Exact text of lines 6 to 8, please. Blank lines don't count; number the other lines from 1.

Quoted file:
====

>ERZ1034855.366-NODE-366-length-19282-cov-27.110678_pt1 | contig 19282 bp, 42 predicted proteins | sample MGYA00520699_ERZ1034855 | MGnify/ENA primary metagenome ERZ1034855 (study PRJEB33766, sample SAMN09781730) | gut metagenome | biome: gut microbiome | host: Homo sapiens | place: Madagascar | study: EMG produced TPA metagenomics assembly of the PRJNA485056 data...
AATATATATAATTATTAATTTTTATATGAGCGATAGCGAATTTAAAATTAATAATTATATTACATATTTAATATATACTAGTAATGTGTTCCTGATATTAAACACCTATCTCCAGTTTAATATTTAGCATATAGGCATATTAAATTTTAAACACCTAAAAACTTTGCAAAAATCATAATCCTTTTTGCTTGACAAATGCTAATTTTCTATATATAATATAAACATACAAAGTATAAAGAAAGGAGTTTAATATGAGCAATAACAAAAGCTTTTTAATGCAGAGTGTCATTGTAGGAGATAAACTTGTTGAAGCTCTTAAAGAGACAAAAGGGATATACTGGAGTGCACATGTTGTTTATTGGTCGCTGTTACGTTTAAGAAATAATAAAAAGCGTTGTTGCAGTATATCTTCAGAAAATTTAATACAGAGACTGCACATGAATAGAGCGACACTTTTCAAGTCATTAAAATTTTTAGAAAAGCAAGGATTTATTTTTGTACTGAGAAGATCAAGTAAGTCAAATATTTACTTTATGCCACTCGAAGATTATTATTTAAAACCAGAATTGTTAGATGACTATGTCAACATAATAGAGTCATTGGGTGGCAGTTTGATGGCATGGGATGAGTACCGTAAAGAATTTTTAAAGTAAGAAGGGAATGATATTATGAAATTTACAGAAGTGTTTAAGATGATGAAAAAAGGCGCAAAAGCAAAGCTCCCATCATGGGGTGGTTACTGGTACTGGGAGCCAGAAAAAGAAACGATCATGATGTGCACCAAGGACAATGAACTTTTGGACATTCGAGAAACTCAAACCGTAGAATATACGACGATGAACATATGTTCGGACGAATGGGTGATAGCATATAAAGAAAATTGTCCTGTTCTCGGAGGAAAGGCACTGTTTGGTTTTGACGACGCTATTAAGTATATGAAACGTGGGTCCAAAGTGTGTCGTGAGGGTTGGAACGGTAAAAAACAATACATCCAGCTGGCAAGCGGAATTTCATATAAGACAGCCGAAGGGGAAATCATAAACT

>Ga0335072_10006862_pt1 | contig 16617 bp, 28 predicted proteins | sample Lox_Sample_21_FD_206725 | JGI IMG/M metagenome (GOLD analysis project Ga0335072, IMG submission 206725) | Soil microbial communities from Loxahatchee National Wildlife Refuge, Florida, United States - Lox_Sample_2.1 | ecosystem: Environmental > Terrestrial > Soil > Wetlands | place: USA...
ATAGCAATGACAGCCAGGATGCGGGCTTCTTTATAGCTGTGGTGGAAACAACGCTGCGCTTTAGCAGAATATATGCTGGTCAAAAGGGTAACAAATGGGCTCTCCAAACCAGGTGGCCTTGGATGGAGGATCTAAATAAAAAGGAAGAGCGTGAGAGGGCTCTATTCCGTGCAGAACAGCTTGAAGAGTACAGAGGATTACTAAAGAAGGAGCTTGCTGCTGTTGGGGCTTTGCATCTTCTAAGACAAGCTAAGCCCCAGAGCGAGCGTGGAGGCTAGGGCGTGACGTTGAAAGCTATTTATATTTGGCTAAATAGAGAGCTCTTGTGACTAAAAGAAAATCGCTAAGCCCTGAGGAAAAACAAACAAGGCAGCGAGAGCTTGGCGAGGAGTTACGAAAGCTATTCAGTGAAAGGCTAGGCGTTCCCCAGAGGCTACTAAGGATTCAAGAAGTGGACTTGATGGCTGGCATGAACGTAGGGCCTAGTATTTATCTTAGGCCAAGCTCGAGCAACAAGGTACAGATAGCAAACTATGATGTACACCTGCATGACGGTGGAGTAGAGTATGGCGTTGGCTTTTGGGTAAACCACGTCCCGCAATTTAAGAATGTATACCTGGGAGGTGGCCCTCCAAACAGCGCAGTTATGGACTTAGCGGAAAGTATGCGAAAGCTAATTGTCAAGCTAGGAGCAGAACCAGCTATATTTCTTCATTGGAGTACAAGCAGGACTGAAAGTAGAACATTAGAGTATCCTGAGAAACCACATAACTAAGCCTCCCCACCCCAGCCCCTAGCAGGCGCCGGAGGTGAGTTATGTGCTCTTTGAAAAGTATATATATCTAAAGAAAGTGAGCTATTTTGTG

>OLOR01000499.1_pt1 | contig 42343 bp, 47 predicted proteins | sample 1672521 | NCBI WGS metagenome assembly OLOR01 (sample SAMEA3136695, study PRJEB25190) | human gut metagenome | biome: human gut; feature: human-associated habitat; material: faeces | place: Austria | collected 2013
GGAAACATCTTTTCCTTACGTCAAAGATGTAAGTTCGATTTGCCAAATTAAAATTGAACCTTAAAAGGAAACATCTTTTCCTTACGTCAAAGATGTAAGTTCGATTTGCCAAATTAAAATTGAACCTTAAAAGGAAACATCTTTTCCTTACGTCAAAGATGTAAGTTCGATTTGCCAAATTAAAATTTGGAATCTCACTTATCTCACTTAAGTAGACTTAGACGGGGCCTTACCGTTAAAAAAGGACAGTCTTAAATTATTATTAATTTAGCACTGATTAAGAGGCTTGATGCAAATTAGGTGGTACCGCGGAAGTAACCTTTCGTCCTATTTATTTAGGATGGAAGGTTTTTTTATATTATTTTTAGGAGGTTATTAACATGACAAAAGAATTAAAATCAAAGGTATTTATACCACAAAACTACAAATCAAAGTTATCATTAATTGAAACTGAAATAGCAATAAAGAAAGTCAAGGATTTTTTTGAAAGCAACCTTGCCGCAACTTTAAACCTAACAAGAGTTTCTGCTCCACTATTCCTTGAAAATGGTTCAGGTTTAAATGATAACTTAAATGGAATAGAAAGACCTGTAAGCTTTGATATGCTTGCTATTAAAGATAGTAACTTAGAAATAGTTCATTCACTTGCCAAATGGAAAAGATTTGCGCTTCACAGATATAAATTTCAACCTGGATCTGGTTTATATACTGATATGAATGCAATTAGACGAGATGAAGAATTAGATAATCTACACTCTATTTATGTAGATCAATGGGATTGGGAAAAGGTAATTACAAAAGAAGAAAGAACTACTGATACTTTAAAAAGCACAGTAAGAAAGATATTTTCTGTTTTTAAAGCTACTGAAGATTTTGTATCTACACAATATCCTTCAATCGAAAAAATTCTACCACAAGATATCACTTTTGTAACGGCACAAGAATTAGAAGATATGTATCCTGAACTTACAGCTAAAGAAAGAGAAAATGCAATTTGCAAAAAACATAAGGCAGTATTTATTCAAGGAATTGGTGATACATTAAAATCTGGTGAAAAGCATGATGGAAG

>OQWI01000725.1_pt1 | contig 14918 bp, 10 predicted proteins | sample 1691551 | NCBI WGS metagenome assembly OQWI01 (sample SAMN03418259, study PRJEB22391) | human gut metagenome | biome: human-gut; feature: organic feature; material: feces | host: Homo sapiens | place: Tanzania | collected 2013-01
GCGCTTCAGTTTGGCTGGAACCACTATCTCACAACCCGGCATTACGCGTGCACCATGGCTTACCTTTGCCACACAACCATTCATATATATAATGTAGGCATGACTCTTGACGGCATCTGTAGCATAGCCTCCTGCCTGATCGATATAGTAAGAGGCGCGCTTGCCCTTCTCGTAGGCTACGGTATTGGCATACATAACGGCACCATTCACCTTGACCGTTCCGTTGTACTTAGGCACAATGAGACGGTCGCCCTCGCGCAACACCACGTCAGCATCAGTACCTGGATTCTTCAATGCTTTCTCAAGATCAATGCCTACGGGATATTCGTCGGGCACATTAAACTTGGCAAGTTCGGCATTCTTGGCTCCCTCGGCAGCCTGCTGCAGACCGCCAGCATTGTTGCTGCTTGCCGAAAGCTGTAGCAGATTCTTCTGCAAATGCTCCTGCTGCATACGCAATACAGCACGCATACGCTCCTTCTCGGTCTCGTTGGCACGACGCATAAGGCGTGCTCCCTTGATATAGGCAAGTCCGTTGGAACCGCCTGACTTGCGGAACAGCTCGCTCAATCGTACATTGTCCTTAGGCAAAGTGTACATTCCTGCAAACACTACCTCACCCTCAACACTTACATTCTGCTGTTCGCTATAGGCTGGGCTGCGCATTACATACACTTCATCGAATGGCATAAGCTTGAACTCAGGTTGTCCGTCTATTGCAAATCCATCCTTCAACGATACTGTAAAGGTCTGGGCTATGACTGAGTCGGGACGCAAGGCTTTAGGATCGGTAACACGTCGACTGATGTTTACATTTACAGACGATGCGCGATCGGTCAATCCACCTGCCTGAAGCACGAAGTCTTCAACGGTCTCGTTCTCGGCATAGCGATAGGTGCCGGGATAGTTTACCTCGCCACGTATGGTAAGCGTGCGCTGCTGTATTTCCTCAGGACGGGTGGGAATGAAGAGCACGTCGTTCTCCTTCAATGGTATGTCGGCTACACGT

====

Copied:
GGAAACATCTTTTCCTTACGTCAAAGATGTAAGTTCGATTTGCCAAATTAAAATTGAACCTTAAAAGGAAACATCTTTTCCTTACGTCAAAGATGTAAGTTCGATTTGCCAAATTAAAATTGAACCTTAAAAGGAAACATCTTTTCCTTACGTCAAAGATGTAAGTTCGATTTGCCAAATTAAAATTTGGAATCTCACTTATCTCACTTAAGTAGACTTAGACGGGGCCTTACCGTTAAAAAAGGACAGTCTTAAATTATTATTAATTTAGCACTGATTAAGAGGCTTGATGCAAATTAGGTGGTACCGCGGAAGTAACCTTTCGTCCTATTTATTTAGGATGGAAGGTTTTTTTATATTATTTTTAGGAGGTTATTAACATGACAAAAGAATTAAAATCAAAGGTATTTATACCACAAAACTACAAATCAAAGTTATCATTAATTGAAACTGAAATAGCAATAAAGAAAGTCAAGGATTTTTTTGAAAGCAACCTTGCCGCAACTTTAAACCTAACAAGAGTTTCTGCTCCACTATTCCTTGAAAATGGTTCAGGTTTAAATGATAACTTAAATGGAATAGAAAGACCTGTAAGCTTTGATATGCTTGCTATTAAAGATAGTAACTTAGAAATAGTTCATTCACTTGCCAAATGGAAAAGATTTGCGCTTCACAGATATAAATTTCAACCTGGATCTGGTTTATATACTGATATGAATGCAATTAGACGAGATGAAGAATTAGATAATCTACACTCTATTTATGTAGATCAATGGGATTGGGAAAAGGTAATTACAAAAGAAGAAAGAACTACTGATACTTTAAAAAGCACAGTAAGAAAGATATTTTCTGTTTTTAAAGCTACTGAAGATTTTGTATCTACACAATATCCTTCAATCGAAAAAATTCTACCACAAGATATCACTTTTGTAACGGCACAAGAATTAGAAGATATGTATCCTGAACTTACAGCTAAAGAAAGAGAAAATGCAATTTGCAAAAAACATAAGGCAGTATTTATTCAAGGAATTGGTGATACATTAAAATCTGGTGAAAAGCATGATGGAAG

>OQWI01000725.1_pt1 | contig 14918 bp, 10 predicted proteins | sample 1691551 | NCBI WGS metagenome assembly OQWI01 (sample SAMN03418259, study PRJEB22391) | human gut metagenome | biome: human-gut; feature: organic feature; material: feces | host: Homo sapiens | place: Tanzania | collected 2013-01
GCGCTTCAGTTTGGCTGGAACCACTATCTCACAACCCGGCATTACGCGTGCACCATGGCTTACCTTTGCCACACAACCATTCATATATATAATGTAGGCATGACTCTTGACGGCATCTGTAGCATAGCCTCCTGCCTGATCGATATAGTAAGAGGCGCGCTTGCCCTTCTCGTAGGCTACGGTATTGGCATACATAACGGCACCATTCACCTTGACCGTTCCGTTGTACTTAGGCACAATGAGACGGTCGCCCTCGCGCAACACCACGTCAGCATCAGTACCTGGATTCTTCAATGCTTTCTCAAGATCAATGCCTACGGGATATTCGTCGGGCACATTAAACTTGGCAAGTTCGGCATTCTTGGCTCCCTCGGCAGCCTGCTGCAGACCGCCAGCATTGTTGCTGCTTGCCGAAAGCTGTAGCAGATTCTTCTGCAAATGCTCCTGCTGCATACGCAATACAGCACGCATACGCTCCTTCTCGGTCTCGTTGGCACGACGCATAAGGCGTGCTCCCTTGATATAGGCAAGTCCGTTGGAACCGCCTGACTTGCGGAACAGCTCGCTCAATCGTACATTGTCCTTAGGCAAAGTGTACATTCCTGCAAACACTACCTCACCCTCAACACTTACATTCTGCTGTTCGCTATAGGCTGGGCTGCGCATTACATACACTTCATCGAATGGCATAAGCTTGAACTCAGGTTGTCCGTCTATTGCAAATCCATCCTTCAACGATACTGTAAAGGTCTGGGCTATGACTGAGTCGGGACGCAAGGCTTTAGGATCGGTAACACGTCGACTGATGTTTACATTTACAGACGATGCGCGATCGGTCAATCCACCTGCCTGAAGCACGAAGTCTTCAACGGTCTCGTTCTCGGCATAGCGATAGGTGCCGGGATAGTTTACCTCGCCACGTATGGTAAGCGTGCGCTGCTGTATTTCCTCAGGACGGGTGGGAATGAAGAGCACGTCGTTCTCCTTCAATGGTATGTCGGCTACACGT